|Prevalence of Body Mass Index Lower than 16 among Women in Low- and Middle-Income Countries|
||Fahad Razak, Daniel J. Corsi, Arthur S. Slutsky, Anura Kurpad, Lisa Berkman, Andreas Laupacis, and S. V. Subramanian
||Journal of the American Medical Association, 314(20): 2164-2171; doi:10.1001/jama.2015.15666.
Body Mass Index (BMI)
More than one region
||Importance Body mass index (BMI) lower than 16 is the most severe category of adult undernutrition and is associated with substantial morbidity, increased mortality, and poor maternal-fetal outcomes such as low-birth-weight newborns. Little is known about the prevalence and distribution of BMI lower than 16 in low- and middle-income countries (LMIC).
Objective To determine the prevalence and distribution of BMI lower than 16 and its change in prevalence over time in women in LMIC.
Design, Settings, and Participants Cross-sectional data analysis composed of nationally representative surveys from 1993 through 2012 from the Demographic and Health Surveys Program. Women aged 20 through 49 years from 60 LMIC (N?=?500?761) and a subset of 40 countries with repeated surveys (N?=?604?144) were examined.
Exposures Wealth was measured using a validated asset index, age was categorized in deciles, education by highest completed level (none, primary, secondary, or greater), and place of residence as urban vs rural.
Main Outcomes and Measures The primary outcome was BMI lower than 16. Analyses assessed the prevalence of BMI lower than 16, its association with sociodemographic factors, and change in prevalence. Logistic regression models were used to calculate odds ratios (ORs), adjusting for survey design and age structure.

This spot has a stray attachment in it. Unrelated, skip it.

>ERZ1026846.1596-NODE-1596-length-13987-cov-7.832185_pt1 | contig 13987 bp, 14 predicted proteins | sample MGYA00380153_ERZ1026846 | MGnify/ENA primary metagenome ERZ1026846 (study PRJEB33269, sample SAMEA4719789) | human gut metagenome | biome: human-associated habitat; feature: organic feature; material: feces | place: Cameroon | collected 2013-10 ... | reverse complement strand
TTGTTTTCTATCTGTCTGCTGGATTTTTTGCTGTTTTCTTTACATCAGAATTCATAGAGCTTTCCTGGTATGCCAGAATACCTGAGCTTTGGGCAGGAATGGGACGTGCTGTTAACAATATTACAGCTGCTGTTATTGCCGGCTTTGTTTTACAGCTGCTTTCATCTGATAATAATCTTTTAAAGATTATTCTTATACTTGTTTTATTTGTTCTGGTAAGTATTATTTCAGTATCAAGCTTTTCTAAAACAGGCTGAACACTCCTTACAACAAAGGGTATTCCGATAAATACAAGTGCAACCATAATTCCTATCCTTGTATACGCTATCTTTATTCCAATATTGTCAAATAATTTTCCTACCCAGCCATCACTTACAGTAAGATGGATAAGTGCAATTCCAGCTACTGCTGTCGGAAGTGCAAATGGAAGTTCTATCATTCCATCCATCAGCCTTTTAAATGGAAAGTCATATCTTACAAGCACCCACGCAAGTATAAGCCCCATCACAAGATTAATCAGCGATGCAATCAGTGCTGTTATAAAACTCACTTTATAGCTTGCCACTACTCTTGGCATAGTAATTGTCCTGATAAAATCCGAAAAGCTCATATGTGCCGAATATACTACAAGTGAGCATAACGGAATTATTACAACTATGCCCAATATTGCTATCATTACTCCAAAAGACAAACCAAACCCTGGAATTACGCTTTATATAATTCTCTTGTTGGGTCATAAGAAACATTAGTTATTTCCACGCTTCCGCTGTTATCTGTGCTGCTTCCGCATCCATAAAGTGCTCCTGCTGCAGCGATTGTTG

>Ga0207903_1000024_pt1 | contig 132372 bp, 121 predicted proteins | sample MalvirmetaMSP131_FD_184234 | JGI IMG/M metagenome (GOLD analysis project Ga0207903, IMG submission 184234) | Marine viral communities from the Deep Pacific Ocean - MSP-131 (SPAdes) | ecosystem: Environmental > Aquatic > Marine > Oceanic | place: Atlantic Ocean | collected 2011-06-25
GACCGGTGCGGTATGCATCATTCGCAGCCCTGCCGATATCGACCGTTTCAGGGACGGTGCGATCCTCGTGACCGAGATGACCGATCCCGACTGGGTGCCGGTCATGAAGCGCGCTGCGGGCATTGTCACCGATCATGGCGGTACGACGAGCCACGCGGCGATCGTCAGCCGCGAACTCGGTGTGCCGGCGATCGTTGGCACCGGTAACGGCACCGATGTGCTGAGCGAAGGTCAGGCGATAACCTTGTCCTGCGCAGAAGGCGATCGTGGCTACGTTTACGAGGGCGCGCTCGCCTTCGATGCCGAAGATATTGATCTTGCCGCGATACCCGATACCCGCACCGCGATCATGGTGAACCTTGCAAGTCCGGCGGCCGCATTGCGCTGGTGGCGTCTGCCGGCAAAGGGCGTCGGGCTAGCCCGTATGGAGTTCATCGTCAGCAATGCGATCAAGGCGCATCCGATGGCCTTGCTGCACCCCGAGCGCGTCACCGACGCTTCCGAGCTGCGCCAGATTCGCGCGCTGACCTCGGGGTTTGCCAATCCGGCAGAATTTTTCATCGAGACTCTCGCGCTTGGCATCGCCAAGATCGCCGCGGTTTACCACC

Results Among countries examined, the pooled, weighted, and age-standardized prevalence of BMI lower than 16 was 1.8% (95% CI, 1.7% to 1.8%) with the highest prevalence in India (6.2% [95% CI, 5.9% to 6.5%]), followed by Bangladesh (3.9% [95% CI, 3.4% to 4.3%]), Madagascar (3.4% [95% CI, 2.8% to 4.0%], Timor-Leste (2.9% [95% CI, 2.4% to 3.2%]), Senegal (2.5% [95% CI, 1.9% to 3.2%]), and Sierra Leone (2.2% [95% CI, 1.3% to 3.0%]); and 6 countries had prevalences lower than 0.1% (Albania, Bolivia, Egypt, Peru, Swaziland, and Turkey). The prevalence of BMI lower than 16 in women with a secondary or higher education level was 0.51% (95% CI, 0.47% to 0.55%), and in mutually adjusted models, a less than primary education level was associated with an OR of 1.4 (95% CI, 1.2 to 1.6). The prevalence of BMI lower than 16 was 0.43% (95% CI, 0.37% to 0.48%) in the highest wealth quintile with an OR of 3.0 (95% CI, 2.4 to 3.7) in the lowest wealth quintile. Among the 24 of 39 countries with repeated surveys, there was no decrease in prevalence. In Bangladesh and India, rates were declining with an average absolute change annually of -0.52% (95% CI, -0.58% to -0.46%) in Bangladesh and -0.11% (95% CI, -0.12% to -0.10%) in India.
Conclusions and Relevance Among women in 60 LMIC, the prevalence of BMI lower than 16 was 1.8%, and was associated with poverty and low education levels. Prevalence of BMI lower than 16 did not decrease over time in most countries studied.